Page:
Here's Why We Say "Trick Or Treat"

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No matter how old you are, it's likely that if you love autumn, you absolutely adore Halloween. And, really, what's not to love? Costumes, parties, and free candy are bonuses for just about everyone. But have you ever wondered why we say "trick or treat" to get that free candy in the first place? If you ever went door to door on Oct. 31 as a kid, you almost certainly remember how parents and neighbors alike wouldn't give up the good stuff until you said those three words with a big smile on your face (or a spooky, scary expression, if that was more your style). As an adult, you may or may not go trick or treating yourself (though more power to you if you do!), but the question remains: Where did this strange expression come from, and how did it catch on?

According to Today I Found Out, the first in-print mention of trick or treating's key words dates back to Nov. 4, 1927. The phrase appeared in a Canadian newspaper discussing the town's Halloween evening, where they described the holiday festivities as follows: "The youthful tormentors were at back door and front demanding edible plunder by the word 'trick or treat,' to which the inmates gladly responded and sent the robbers away rejoicing."

But while that image is strangely delightful, it still doesn't establish where the phrase actually comes from. According to Smithsonian magazine, however, the phrase "trick or treat" goes all the way back to antiquity — specifically to a Celtic tradition in which people would celebrate the end of the year by dressing up as evil spirits. The logic was that if, as we moved into the next year, the dead and living overlapped briefly, which means the living would have to protect themselves from the dead and demons somehow. Dressing up as a demon yourself was seen as the best protection against being taken into the underworld. And actually, it makes a certain amount of sense; there's nothing like a good disguise to trick your enemies, right?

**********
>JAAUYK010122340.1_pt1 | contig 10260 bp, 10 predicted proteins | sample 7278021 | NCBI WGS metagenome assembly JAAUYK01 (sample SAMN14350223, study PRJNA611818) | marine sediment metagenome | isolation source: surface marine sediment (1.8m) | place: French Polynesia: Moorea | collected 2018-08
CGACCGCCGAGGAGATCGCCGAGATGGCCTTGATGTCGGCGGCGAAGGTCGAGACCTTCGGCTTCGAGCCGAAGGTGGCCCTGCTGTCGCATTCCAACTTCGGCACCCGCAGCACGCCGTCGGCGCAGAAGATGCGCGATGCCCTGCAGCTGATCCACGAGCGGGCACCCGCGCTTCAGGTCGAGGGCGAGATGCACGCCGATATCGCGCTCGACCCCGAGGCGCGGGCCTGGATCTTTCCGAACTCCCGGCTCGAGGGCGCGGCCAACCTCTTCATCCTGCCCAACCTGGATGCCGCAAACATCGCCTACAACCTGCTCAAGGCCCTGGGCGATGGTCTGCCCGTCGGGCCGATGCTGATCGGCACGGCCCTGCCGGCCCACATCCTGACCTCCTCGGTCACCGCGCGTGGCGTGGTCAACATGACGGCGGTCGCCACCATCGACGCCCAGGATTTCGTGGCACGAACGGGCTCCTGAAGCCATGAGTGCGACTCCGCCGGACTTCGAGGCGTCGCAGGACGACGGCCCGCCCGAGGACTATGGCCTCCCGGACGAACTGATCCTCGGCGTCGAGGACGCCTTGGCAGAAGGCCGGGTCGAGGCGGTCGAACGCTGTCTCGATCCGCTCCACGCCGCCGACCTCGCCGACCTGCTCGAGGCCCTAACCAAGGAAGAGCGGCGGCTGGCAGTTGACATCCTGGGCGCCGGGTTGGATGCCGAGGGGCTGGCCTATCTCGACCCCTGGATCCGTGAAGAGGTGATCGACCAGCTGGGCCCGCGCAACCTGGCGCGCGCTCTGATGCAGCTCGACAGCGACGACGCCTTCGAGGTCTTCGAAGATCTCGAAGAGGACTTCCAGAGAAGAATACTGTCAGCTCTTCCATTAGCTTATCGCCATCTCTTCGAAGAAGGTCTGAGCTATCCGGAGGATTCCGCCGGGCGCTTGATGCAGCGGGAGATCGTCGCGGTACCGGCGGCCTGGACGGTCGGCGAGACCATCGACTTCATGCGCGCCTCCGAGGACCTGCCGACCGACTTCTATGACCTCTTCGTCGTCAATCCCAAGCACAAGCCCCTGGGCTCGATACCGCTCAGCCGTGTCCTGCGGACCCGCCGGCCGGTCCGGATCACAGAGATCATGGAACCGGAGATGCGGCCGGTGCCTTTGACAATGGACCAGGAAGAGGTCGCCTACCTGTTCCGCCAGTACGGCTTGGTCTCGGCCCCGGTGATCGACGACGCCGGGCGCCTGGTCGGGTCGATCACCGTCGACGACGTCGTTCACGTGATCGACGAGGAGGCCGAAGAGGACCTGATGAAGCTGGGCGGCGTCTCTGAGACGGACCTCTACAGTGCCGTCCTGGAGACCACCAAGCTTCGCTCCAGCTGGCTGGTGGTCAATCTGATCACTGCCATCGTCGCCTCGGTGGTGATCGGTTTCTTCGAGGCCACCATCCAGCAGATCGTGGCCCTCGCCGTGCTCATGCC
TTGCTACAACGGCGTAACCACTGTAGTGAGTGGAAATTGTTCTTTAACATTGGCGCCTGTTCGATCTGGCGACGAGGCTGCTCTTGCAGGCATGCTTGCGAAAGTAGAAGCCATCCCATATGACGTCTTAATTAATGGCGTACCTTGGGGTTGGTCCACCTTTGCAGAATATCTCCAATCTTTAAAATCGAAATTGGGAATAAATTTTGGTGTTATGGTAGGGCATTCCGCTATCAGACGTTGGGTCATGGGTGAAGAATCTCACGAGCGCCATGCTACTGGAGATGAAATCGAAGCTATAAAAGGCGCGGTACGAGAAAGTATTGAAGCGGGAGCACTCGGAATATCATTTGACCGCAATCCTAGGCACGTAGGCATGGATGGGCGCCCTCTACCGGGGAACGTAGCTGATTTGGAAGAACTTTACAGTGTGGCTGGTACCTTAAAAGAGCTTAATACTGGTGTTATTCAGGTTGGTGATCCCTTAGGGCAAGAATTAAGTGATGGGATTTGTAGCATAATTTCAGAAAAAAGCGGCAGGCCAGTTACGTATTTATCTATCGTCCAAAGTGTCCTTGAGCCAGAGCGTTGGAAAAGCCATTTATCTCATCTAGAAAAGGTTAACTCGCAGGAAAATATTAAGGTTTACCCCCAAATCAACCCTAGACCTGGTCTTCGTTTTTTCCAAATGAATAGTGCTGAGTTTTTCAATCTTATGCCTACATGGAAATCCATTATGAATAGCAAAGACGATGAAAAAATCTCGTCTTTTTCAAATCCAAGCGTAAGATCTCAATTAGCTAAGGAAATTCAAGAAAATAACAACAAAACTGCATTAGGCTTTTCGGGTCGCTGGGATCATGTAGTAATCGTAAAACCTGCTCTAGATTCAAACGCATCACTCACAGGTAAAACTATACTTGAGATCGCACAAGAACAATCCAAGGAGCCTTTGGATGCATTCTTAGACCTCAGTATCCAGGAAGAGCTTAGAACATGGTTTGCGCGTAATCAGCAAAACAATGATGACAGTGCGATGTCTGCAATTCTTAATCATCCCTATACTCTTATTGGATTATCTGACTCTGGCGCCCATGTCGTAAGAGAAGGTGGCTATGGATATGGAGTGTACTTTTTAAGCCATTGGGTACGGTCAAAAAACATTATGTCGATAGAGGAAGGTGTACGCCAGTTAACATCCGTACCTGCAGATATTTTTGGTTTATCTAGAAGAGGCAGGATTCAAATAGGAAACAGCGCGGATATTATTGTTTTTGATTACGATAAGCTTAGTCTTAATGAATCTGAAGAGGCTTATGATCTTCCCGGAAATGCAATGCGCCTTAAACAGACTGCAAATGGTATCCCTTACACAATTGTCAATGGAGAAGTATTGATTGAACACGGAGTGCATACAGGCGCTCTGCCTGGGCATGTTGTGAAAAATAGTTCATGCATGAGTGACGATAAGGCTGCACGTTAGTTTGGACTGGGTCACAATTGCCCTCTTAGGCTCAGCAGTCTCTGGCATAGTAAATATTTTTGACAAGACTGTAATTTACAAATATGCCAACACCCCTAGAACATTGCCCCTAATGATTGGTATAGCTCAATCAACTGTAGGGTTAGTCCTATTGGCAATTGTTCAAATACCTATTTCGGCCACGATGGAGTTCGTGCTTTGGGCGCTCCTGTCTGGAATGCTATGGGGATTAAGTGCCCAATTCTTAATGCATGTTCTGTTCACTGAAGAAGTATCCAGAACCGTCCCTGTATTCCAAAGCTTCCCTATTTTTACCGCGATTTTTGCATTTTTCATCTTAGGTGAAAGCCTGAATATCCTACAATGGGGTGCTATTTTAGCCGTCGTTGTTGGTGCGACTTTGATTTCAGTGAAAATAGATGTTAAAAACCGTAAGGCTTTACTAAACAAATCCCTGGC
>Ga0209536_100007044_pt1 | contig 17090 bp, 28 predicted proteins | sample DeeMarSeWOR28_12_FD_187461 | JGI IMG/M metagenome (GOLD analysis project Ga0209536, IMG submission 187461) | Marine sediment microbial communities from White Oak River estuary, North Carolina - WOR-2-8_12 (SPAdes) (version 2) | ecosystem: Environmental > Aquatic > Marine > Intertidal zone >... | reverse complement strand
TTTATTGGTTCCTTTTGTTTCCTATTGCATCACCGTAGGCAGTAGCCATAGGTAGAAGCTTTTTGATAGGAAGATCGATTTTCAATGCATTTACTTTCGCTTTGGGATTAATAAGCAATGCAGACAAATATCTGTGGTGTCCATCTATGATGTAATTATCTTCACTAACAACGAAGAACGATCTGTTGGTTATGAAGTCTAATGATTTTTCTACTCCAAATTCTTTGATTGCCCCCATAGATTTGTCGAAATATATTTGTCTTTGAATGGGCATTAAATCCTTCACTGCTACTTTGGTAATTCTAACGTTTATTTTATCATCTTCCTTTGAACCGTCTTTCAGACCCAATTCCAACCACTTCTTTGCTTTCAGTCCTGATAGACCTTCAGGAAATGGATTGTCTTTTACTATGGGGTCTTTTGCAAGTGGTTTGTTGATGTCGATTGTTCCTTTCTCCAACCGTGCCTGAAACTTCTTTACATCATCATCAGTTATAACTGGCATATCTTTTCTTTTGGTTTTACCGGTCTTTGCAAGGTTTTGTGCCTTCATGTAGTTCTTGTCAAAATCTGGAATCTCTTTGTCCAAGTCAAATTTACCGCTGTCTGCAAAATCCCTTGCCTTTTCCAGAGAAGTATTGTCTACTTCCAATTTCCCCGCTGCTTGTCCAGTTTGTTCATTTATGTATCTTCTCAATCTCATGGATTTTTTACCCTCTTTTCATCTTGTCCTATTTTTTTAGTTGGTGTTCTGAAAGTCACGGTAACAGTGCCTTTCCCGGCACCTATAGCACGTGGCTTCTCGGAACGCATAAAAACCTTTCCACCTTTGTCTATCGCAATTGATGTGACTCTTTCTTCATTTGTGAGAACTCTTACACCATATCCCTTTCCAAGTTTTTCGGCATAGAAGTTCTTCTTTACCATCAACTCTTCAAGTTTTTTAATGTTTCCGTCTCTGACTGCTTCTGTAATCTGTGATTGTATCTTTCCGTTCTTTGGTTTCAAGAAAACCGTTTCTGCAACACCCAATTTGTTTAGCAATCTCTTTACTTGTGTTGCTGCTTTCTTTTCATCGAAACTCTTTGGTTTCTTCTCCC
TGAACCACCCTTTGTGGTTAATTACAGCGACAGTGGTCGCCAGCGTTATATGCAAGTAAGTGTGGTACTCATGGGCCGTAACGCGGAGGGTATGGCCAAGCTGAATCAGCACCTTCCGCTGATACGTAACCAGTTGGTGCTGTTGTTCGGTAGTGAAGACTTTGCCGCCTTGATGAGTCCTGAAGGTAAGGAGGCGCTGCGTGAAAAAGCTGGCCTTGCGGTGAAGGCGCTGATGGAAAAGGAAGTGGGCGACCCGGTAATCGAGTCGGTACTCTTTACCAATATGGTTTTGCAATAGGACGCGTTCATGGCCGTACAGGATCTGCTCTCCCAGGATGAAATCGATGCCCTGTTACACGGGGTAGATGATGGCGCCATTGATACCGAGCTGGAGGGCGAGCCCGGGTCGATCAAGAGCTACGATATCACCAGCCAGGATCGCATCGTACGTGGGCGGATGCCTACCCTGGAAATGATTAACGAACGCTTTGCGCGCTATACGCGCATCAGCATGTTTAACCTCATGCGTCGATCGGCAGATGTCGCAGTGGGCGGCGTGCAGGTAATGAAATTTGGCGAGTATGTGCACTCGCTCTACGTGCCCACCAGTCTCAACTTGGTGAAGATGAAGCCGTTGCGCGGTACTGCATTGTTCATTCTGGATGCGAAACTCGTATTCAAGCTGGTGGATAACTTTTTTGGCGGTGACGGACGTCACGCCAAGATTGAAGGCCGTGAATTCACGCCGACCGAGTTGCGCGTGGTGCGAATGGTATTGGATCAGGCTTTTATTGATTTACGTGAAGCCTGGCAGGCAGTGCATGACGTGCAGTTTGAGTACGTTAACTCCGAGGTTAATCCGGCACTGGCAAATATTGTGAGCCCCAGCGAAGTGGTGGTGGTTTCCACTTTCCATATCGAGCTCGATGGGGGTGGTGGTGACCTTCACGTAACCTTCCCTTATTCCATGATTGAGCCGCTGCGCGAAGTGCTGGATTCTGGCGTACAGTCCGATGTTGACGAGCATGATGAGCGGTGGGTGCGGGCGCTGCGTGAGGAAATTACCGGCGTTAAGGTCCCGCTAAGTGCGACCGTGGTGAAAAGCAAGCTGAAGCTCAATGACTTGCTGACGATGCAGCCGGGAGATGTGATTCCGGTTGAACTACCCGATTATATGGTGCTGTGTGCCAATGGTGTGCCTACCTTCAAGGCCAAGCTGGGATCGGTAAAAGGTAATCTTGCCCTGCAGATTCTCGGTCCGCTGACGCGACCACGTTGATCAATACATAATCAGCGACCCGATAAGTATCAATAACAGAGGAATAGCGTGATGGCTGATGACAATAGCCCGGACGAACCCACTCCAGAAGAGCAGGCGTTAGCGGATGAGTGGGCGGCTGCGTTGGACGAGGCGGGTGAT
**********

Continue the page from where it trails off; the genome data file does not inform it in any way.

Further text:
Jumping forward into the Middle Ages, people continued this tradition, but added in the food exchange element. Children and adults alike would sing or offer rhymes or phrases at the doors of their neighbors in exchange for food and treats while in costume. The idea here was that these "exchanges" were all on behalf of the dead. A little creepy, but fascinating all the same.

Then there is a pretty significant leap in time until trick or treating became part of the mainstream again. In fact, it wasn't until the 1920s and '30s when people (mostly children) began trick or treating as a cultural tradition. (Makes sense, given what we already know about when the first instance of the phrase appeared in print, right? Right on schedule, 1927.) According to Smithsonian, there was a slight lull in trick or treating during World War II because of sugar shortages, but otherwise, the tradition has been a staple of the holiday ever since. The "trick or treat" phrase itself seems to be a combination of various cultural references that have joined together over time — tricks refer to demons walking among the living, as well as the nature of being in a disguise yourself. Treats refer to handing out food and candy, of course.

Whether or not you're going to trick or treat this year, the history of a holiday is always good go-to small talk, especially when it's a little bizarre. All the better if you're in full-on costume, am I right?

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